Saskatchewan has a resource-based economy.
That seems like an obvious statement given that in 2018 Saskatchewan exported $13.4 billion and $16.3 billion of agri-food and minerals (oil, potash, uranium, etc.) respectively relative to a total of $82.5 billion of GDP. Combined, that is a large portion of Saskatchewan’s total economic output.
However, even these large numbers fail to accurately capture the degree to which these industries pervade our cities, communities, and ways of life. Their impact and importance go beyond headline economic numbers and can be seen in supply chains, community donations, and knock-on economic effects.
For every mining company extracting potash or oil from Saskatchewan’s earth or growing crops in its soil there exists a supply chain that helps to manufacture the machinery used in extraction and transport goods to markets. These supply chains increase the overall footprint of the industry beyond those working in a mine or on a farm. That means increased economic activity and increased employment, which further spins into personal and corporate service industries.
To see this in full effect, let’s go back to the numbers. Manufacturing, an industry largely supported by the needs of resource industries, shipped a total of $17.9 billion in goods in 2018. Retail trade, which is buoyed by increased employment and higher salaries in other industries like those in resources, did $19.5 billion worth of business in the same time period. These numbers don’t include the value of work in service industries that support both the companies and employees in the resource industries.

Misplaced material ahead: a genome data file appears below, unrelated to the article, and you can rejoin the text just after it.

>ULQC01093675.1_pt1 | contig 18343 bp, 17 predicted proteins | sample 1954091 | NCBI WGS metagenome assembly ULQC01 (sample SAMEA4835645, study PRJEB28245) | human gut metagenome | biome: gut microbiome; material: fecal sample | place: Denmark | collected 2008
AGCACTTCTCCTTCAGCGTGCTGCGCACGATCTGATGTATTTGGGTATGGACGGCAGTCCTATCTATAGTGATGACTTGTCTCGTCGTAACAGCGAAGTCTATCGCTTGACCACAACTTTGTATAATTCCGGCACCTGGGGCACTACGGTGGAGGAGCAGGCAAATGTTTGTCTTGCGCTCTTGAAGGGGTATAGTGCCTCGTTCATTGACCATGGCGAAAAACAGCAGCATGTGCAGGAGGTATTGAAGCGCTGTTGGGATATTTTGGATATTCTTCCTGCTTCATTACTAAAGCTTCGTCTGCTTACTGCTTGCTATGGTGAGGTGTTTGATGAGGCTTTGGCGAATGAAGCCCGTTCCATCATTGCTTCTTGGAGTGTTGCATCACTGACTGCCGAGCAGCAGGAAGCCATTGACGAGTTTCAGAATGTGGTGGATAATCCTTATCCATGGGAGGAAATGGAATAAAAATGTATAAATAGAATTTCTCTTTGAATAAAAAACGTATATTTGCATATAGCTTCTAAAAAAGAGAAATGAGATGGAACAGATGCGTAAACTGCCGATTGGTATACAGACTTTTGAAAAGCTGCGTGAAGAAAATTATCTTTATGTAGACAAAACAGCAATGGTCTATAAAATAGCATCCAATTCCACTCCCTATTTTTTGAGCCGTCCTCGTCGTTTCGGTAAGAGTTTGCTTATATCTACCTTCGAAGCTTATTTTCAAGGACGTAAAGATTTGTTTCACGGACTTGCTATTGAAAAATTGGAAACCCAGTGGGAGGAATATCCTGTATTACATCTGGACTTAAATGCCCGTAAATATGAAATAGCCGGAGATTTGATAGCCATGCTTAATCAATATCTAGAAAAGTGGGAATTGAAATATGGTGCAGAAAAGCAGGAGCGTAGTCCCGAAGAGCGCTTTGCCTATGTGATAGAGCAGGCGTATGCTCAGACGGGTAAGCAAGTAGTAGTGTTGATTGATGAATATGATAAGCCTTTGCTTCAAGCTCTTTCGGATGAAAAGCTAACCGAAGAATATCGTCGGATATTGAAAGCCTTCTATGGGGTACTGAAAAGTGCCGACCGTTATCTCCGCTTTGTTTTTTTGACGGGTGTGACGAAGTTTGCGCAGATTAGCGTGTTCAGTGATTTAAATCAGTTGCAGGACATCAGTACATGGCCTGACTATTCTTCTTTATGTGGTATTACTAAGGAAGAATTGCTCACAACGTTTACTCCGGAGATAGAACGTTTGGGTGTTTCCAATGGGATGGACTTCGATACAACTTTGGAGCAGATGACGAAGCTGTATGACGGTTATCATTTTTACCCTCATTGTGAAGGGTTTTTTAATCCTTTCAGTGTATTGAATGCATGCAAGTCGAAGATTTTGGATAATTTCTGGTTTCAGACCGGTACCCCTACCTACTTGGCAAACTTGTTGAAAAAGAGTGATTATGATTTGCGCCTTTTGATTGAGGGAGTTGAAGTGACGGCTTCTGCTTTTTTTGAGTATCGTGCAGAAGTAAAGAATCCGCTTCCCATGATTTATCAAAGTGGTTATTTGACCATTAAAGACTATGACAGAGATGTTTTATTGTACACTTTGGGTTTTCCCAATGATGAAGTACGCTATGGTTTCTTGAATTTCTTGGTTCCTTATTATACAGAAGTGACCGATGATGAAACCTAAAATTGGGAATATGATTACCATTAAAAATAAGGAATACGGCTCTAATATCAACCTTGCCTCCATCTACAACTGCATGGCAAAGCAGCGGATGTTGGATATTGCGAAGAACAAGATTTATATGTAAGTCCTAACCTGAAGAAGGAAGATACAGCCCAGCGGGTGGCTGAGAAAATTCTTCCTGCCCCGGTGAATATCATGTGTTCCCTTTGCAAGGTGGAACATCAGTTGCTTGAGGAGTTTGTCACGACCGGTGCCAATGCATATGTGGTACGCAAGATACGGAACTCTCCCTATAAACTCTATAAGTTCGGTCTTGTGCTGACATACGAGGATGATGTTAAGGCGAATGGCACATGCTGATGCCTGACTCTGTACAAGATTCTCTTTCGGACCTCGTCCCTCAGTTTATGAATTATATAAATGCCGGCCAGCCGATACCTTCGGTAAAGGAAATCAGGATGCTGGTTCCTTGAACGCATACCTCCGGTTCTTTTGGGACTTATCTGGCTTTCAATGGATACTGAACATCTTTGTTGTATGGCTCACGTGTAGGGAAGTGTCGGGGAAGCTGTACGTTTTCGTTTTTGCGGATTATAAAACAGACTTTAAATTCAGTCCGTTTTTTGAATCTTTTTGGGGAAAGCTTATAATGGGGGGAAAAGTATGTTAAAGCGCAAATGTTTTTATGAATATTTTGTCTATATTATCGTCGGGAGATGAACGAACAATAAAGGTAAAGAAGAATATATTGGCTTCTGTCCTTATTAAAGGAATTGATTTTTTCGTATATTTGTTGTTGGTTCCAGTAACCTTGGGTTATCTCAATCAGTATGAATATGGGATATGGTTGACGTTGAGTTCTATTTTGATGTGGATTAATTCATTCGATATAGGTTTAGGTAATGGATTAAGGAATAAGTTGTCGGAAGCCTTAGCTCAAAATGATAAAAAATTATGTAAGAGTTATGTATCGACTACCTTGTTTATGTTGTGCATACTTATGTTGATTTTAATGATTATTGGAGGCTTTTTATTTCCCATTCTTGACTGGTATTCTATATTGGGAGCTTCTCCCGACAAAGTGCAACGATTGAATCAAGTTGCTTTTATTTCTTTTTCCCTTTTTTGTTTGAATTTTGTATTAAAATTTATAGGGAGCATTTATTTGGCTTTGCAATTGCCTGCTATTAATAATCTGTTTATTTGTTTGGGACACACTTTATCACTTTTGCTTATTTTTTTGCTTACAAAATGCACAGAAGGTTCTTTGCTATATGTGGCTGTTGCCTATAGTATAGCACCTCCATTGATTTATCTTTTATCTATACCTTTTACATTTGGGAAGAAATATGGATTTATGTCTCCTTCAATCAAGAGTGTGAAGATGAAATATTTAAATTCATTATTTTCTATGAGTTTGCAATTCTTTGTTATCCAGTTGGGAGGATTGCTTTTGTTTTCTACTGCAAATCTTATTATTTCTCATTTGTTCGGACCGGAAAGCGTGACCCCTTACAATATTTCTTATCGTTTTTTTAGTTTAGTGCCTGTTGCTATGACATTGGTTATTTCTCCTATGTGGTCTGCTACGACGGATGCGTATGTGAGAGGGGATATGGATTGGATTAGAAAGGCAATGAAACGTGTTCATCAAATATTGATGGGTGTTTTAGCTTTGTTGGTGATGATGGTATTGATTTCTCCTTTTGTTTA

This is not the limit of the impact of resource companies on our communities. Nutrien, for instance—a company that bridges the gap between agri-food and mining – contributes a massive amount of money to communities in Saskatchewan annually to support everything from education to entertainment. Other companies support local sports teams, charity initiatives, and public infrastructure. This money supports more jobs in even more industries as well as the general public good.
These acts of giving back are often done without thanks or without public realization. It isn’t until these industries hit headwinds and have to be more careful stewards of their own resources that people realize the value that these companies are contributing. When the sponsorships and giving give way to the reality of business in tough times, the community truly feels the loss and sees the value that these businesses and business owners bring to the table.
Canada’s resource-based industries face issues regarding transportation of goods to market. These resource industries, largely located in Alberta and Saskatchewan, put grain farmers in competition with oil producers to get their respective goods to port. They also face issues with approval processes for new infrastructure that destroy certainty for proponents (such as Bill C-69) and government policy that is deaf to the reality of the business.
In order to survive these obstacles, these industries need your proactive support. Call your MLA or MP and tell them how Canada’s resource-based industries support your community. Encourage them to create policy that allows these businesses to prosper and continue to be a staple of our economy and communities.
After all, the value of these industries to our communities goes far beyond dollars and cents.